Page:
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Tuesday 19th July 2011 | 20:22
Some reporters brave war zones, dodging bullets, barbed wire and bloodthirsty militias.
But the Westminster front line held its own dangers as the foam-flecked shrapnel flew in the Wilson Room. Dear reader, I can tell you, it was hell in there.
From the split second the mystery protestor's fake custard pie was thrust onto Rupert Murdoch's shining bonce, it was mayhem. Wife Wendi was a dervish, springing into action faster than her husband could say "I'm humbled". And yes, I got caught in the crossfire as the shaving cream splattered across the press bench. As Glenn Mulcaire might say, it's a dirty job, but someone's gotta do it.
We should have known that something was up during the hours we queued up outside Portcullis House to get into the DCMS Select's pre-billed Most-Amazing-Historic-Committee-Hearing-In-History.
As TV crews did their interviews with the waiting throng, some of the queue was surprisingly quiet. The quietest group of twentysomethings turned out to be precisely the group of early protestors who unfurled posters during the first minutes of the meeting. "The People V Murdoch" read one. "Murdoch: Wanted for News Crimes" another gently pleaded. It was all very small scale, almost apologetic and utterly British.
After the trio did their stuff and were escorted out, one Plod uttered the immortal line: "Has anybody else got pieces of paper they're going to hold up?" No one did. Then again, strictly speaking, that was the wrong question to ask the man whom we later dubbed The Foam Hacker. He did have a piece of paper: but it was a plate.
We had to wait a long time for military action. It was only as Louise Mensch, the chick-lit author and MP, got into her stride that I noticed some movement out of the corner of my eye. A pallid looking student type, with messy hair and lumberjack shirt, was getting up to leave.
I didn't blame LumberjackBoy, as life was getting a tad boring by then. At first I, like my press colleagues, thought the only noteworthy thing about this youth was that he was going to get mightily embarassed by walking behind the key witnesses, live on telly, to get out.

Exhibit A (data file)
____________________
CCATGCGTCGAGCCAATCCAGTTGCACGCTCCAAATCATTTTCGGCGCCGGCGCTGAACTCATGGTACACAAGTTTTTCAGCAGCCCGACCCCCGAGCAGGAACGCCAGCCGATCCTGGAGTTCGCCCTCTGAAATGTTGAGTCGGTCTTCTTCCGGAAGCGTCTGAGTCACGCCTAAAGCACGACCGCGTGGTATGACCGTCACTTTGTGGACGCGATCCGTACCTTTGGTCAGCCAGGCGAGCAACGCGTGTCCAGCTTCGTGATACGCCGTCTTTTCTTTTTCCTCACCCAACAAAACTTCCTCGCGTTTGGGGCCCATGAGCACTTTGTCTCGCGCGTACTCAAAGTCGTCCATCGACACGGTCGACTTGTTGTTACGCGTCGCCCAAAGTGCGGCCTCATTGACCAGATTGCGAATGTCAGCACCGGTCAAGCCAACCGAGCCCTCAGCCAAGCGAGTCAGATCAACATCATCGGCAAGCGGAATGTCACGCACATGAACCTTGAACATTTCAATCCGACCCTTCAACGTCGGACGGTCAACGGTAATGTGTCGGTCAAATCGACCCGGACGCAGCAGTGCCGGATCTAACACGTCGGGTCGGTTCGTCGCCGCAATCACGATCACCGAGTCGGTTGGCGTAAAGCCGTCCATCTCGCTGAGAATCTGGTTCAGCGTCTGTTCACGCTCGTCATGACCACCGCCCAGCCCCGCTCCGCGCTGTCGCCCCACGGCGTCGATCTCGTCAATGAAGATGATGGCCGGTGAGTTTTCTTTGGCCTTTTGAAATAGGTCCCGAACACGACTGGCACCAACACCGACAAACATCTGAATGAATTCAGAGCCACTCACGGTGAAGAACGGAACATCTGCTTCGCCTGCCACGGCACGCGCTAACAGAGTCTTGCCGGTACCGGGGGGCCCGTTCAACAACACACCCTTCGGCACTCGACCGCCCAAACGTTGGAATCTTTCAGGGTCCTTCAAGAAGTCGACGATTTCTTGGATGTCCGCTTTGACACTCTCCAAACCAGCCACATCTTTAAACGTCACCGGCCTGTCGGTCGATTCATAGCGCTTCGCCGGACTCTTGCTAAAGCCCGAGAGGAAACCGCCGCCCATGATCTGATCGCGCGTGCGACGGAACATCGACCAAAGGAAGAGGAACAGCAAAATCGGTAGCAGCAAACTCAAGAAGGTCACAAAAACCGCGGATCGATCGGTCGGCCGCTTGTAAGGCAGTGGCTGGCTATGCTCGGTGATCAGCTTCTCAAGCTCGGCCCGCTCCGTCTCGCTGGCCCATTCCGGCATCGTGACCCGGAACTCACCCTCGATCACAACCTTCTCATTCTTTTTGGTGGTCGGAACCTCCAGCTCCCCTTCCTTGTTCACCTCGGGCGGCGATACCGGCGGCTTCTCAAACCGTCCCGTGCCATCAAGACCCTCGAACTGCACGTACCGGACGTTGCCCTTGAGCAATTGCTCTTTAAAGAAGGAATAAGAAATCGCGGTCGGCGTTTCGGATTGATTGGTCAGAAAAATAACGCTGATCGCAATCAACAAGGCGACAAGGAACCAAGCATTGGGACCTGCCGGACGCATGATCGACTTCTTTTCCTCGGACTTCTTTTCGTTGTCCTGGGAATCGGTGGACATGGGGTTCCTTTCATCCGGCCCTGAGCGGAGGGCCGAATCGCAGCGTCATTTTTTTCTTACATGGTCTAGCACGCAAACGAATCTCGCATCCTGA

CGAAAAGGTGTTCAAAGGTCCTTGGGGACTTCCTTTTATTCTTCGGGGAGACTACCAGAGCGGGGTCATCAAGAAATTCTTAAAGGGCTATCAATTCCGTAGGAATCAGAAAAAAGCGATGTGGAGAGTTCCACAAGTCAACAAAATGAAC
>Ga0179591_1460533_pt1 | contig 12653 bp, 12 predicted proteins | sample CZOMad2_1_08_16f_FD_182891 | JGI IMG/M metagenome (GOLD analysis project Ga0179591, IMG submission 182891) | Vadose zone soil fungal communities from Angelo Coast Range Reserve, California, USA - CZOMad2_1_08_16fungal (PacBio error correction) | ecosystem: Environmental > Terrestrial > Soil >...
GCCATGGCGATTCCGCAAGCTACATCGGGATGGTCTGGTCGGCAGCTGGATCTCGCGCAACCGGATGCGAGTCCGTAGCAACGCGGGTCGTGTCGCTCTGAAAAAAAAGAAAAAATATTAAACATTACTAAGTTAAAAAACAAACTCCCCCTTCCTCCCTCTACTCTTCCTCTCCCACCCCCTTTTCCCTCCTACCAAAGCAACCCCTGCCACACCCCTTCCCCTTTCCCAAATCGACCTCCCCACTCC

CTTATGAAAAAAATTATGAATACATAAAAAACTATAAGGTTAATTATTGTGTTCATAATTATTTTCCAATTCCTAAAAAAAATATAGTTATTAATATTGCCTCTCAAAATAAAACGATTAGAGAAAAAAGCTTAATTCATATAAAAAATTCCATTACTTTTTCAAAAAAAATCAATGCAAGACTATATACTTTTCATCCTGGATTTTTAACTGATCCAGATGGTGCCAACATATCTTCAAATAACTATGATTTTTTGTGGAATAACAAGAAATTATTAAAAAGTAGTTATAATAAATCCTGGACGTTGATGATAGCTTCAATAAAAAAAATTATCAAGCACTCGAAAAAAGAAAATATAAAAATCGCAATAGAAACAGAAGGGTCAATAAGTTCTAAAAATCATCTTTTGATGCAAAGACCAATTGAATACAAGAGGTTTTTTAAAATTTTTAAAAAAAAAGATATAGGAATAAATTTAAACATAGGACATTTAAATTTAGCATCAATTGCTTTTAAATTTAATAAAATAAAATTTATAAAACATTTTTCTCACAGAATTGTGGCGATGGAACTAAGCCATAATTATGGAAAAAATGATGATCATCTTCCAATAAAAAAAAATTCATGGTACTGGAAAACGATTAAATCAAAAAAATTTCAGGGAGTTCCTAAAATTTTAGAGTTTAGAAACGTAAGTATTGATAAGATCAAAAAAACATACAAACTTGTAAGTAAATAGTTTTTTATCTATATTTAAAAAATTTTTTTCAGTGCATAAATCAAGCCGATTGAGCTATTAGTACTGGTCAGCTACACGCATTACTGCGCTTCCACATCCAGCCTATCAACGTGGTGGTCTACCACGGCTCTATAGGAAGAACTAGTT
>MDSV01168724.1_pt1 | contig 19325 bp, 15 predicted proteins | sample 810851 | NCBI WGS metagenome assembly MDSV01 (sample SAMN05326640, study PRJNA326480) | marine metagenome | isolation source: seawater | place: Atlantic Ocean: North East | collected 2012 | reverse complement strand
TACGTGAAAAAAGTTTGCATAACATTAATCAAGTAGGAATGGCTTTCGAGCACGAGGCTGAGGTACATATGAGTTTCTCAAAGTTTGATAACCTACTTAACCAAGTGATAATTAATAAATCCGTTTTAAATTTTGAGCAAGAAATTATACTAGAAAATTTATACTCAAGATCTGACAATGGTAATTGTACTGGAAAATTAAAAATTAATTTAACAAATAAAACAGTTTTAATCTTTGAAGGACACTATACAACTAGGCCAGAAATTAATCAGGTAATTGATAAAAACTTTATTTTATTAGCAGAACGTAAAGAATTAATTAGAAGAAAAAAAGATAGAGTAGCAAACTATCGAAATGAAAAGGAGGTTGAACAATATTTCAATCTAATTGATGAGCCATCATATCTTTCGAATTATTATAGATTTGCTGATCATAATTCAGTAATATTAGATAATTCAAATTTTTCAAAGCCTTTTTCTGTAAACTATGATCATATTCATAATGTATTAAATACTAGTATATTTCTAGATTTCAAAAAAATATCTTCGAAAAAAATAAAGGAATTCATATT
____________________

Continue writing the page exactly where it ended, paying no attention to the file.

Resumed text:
Then he struck. It was all pretty quick, but LumberjackBoy muttered something like "You greedy billionaire" and produced one particular 'umble pie that Murdoch was perhaps unprepared to eat. The foam was thrust forcefully onto Murdoch's forehead.
As we blokes on the press bench meekly looked on (shaving cream is a daily hazard for us, of course), it was upto the women in Murdoch's life to leap into action like Harrison Ford/Clint Eastwood/Kevin Costner and any other Hollywood bodyguard you can mention. News Corp's legal eagle Janet Nova was the first to get in a blocking arm, but the pie still managed to get through her defences. Wendi Murdoch then clattered the pieman with a right hook, in the process spreading the foam shrapnel far and wide.
The TV cameras didn't capture the image, but the world's most powerful media mogul was reduced to looking like a clown in Billy Smart's Circus, wiping his face and specs. It's not a sight I will forget quickly.
After LumberjackBoy was bundled out of the room and cuffed, a hapless constable remained, his own face comincally covered with the white stuff. Perfumed blobs hit my ear and suit but I carried on reporting manfully. Heck, somebody's gotta do the job of providing the nation with its Parliamentary Twitterings.
At the height of the mayhem, ex Lib Dem MP and Hacked Off! campaigner Dr Evan Harris sprinted down the corridor and into the room. Someone shouted "There's a doctor here!" and Harris checked over Murdoch. Bizarre is the word. (Harris later tweeted that Murdoch needs a lawyer rather than a doctor).
Team Murdoch were certainly furious with the cops for not protecting their man properly and told them so, wondering why anyone could be allowed to bring in such vicious weapons as, well, foam pies. Not for nothing did a chastised committee agree to allow Murdoch a closing statement, having denied his opener.
Thinking about it, it was rather ingenious of the protestor to bring in an aerosol and paper plate. No one saw him squirt his pie into action under his seat but it must have taken some skill and practice. A budding private investigator in the making? I'm just pleased the pie wasn't culinary and that we weren't all taken into custardy.